Fighting the U-boats
United States Destroyers
In contrast to England, the continental United States was self sufficient in food, oil, and timber. Protection of merchant shipping was never as strategically significant to the US Navy as it was to the Royal Navy. The US Navy focused on traditional battle fleet operations, and left care of merchant shipping to the Coast Guard. As late as 1940, the major shipbuilding program for the United States "two ocean navy" included only battleships, cruisers, destroyers, aircraft carriers, and submarines. No separate provision for escort construction was undertaken until operation Paukenschlag dramatically demonstrated the need in 1942. Even then, the name "destroyer escort" revealed US Navy disdain for Royal Navy sloops and frigates.
United States had built 272 "flush deck" destroyers during the first world war. United States need for newer destroyers developed largely from evolution of aircraft carrier operations. Converted battle cruisers Lexington and Saratoga were fifty percent faster than contemporary battleships when completed as aircraft carriers in 1927. As the tactical possibilities of that speed difference were explored, it became evident that the old flush deck destroyers had inadequate endurance for high speed screening. Destroyer construction resumed after 1932 focused on enabling aircraft carriers to operate independently of the slower battle fleet. Distribution of newer destroyers mirrored distribution of aircraft carriers. Lexington, Saratoga and Enterprise were in the Pacific in late 1941, while Ranger, Yorktown, Wasp and Hornet were in the Atlantic. Yorktown transferred to the Pacific immediately after Japan opened hostilities and Hornet followed a short time later for the April, 1942, B-25 raid on Tokyo. Wasp twice entered the Mediterranean in April, 1942, ferrying spitfire fighter planes to Malta before moving to the Pacific. Each of the transferred aircraft carriers was accompanied by a screen of modern destroyers. Only the slower, lightly protected Ranger remained in the Atlantic, and assignment of modern United States destroyers was similarly weighted toward the Pacific.
The 8 ship FARRAGUT class (DD 348-355), authorized in 1932 and completed in 1934-35, duplicated displacement of the contemporary Royal Navy E class. FARRAGUT introduced the 5"/38 gun which remained standard for US destroyers through the war. Armament of 5 guns was heavier than British destroyers, and stability suffered. Two of these ships capsized in the December, 1944, typhoon off the Philippines. PORTER and SOMERS class destroyer leaders were similarly overgunned.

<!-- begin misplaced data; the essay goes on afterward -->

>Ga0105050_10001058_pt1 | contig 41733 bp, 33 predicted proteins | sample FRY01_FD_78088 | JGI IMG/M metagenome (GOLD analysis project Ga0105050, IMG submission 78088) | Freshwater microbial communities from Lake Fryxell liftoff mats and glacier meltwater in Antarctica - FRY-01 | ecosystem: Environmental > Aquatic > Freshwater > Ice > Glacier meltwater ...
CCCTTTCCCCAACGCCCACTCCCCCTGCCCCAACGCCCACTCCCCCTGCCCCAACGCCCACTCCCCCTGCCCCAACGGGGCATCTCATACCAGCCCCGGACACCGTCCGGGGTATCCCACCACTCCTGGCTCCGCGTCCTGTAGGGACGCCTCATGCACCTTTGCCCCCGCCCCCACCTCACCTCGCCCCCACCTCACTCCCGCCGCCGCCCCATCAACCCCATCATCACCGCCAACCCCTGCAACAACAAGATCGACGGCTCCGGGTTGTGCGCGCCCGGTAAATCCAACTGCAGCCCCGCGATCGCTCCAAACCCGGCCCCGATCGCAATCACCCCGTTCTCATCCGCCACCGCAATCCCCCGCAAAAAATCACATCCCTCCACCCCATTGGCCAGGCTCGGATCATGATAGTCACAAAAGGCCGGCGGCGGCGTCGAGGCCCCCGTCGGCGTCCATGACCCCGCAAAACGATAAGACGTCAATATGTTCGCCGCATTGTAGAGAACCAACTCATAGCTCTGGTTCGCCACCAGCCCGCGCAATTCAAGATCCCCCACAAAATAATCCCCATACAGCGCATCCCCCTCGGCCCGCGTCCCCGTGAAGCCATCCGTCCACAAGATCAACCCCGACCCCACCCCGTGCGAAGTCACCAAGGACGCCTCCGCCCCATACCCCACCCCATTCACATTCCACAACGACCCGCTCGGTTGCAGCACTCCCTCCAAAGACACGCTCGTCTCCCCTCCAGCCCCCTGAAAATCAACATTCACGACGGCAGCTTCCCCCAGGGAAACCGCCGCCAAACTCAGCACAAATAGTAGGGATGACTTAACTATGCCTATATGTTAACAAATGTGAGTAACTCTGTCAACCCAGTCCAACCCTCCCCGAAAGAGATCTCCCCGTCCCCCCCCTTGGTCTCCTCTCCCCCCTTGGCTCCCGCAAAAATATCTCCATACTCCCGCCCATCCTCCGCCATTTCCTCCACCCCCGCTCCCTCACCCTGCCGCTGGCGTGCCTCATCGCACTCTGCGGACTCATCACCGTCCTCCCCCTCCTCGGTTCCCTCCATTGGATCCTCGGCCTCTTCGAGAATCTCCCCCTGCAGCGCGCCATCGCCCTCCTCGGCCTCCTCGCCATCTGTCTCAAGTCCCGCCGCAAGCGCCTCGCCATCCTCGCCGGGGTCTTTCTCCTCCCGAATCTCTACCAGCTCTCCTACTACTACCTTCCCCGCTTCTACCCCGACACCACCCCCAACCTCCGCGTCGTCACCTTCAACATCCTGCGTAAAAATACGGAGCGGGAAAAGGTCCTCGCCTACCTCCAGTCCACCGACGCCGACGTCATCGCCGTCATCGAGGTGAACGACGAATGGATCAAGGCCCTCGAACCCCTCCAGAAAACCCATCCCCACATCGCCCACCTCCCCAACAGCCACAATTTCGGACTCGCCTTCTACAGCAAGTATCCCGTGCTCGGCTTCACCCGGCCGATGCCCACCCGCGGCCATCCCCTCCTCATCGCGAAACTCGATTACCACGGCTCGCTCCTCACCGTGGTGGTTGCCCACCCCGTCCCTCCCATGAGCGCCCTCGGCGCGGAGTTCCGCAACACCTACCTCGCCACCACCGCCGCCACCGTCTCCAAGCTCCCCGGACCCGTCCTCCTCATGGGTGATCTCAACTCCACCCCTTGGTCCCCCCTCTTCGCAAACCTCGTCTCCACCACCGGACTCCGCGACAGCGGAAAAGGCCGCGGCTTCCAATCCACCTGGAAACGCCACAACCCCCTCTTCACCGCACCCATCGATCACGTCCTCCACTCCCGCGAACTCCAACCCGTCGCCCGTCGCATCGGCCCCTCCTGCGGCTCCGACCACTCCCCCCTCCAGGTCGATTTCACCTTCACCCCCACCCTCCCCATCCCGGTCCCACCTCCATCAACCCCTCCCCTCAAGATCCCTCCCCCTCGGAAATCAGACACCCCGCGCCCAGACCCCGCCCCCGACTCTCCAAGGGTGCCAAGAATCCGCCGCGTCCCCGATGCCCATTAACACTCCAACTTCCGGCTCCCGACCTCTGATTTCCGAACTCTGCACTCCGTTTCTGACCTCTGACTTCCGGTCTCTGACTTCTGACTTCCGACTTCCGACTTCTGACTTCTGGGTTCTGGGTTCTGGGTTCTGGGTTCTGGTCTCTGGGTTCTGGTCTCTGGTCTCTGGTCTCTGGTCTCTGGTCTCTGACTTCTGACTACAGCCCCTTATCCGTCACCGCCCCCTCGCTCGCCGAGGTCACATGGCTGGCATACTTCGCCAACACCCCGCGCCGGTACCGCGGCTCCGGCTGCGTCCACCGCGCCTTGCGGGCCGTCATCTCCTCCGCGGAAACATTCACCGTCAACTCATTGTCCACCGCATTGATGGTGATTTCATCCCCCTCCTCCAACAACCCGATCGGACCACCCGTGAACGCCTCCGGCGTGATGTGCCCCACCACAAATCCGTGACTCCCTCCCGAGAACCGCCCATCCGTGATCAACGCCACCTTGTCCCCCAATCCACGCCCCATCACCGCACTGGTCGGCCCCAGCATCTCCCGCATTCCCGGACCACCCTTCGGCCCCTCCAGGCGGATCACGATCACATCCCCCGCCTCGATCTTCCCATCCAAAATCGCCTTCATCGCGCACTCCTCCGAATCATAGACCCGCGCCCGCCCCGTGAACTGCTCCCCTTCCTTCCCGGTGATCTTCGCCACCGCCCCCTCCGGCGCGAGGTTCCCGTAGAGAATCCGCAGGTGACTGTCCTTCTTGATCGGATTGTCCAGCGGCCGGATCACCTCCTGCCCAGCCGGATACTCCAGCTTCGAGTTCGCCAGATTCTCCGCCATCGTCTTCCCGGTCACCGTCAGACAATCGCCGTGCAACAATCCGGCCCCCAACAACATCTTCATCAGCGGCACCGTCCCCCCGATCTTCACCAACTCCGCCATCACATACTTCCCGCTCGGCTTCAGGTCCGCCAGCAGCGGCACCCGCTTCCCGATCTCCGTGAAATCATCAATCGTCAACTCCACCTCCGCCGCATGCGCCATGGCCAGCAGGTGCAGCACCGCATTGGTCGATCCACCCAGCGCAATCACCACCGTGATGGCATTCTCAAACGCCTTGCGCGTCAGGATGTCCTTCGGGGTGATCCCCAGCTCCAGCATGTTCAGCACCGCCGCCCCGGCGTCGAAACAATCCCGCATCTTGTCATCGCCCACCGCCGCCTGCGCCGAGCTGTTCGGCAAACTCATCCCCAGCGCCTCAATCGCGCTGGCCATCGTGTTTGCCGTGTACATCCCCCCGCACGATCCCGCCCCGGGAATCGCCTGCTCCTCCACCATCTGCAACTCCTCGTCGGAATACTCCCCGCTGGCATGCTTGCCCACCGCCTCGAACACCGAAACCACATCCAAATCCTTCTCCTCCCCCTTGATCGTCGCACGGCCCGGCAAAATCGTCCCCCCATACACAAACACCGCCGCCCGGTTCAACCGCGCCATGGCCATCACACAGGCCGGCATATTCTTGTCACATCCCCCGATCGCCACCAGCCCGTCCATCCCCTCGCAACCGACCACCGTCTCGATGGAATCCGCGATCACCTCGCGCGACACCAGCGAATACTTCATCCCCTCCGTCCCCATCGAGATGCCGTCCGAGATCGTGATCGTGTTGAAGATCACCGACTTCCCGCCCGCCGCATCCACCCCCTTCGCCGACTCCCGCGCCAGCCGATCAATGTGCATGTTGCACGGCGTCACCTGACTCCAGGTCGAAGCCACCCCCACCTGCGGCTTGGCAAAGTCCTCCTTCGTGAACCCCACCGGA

The 16 ship MAHAN class (DD 364-379), authorized in 1933 and completed in 1936, was similar to the FARRAGUT class with identical gun armament and a third quadruple 21" torpedo tube mount which increased displacement to 1500 tons. The 2 ship FANNING class (DD 384-385) is similar to the MAHAN class.
The 10 ship CRAVEN class (DD 380, 382 & 386-393), authorized in 1934 and completed in 1937, substituted a fourth quadruple 21" torpedo tube mount for one of the 5"/38 guns on identical 1500 ton displacement of the MAHAN class. These ships were credited with 50% greater range than contemporary Royal Navy destroyers. The 12 ship McCALL or BENHAM class (DD 397-408), authorized in 1935 and completed in 1938-39, is similar to the CRAVEN class. These classes carried the heaviest United States torpedo armament as built, but wartime modifications replaced 2 quadruple torpedo tubes with four 40mm guns. Mayrant, Trippe, Rhind and Rowan (DD 402-405) stayed in the Atlantic. Trippe shares credit for sinking U-73.
The 12 ship SIMS class (DD 409-420), authorized in 1936 and completed in 1939-40, reverted to five 5"/38 guns and 3 quadruple 21" torpedo tubes on a new hull design of 1570 tons. Roe, Wainwright and Buck (DD 418-420) stayed in the Atlantic. Wainwright shares credit for sinking U-593. Buck was torpedoed by U-616 off Salerno.
The "two ocean navy" construction program of 1940 produced 1700
ton destroyers variously described initially as BENSON, BRISTOL,
MAYO and/or LIVERMORE classes. After the war, when all older
destroyers had been stricken, the US Navy grouped these
destroyers into a combined BENSON-LIVERMORE class. Later wartime
construction produced the 2100 ton FLETCHER class, the 2200 ton
SUMNER class, and the 2400 ton GEARING class. The latter three
classes spent most of the war in the Pacific.
American DD's by class
This is not a complete list.
These American destroyers served mostly in the Pacific
|Allen M. Sumner||70|
Compiled by Al Wellman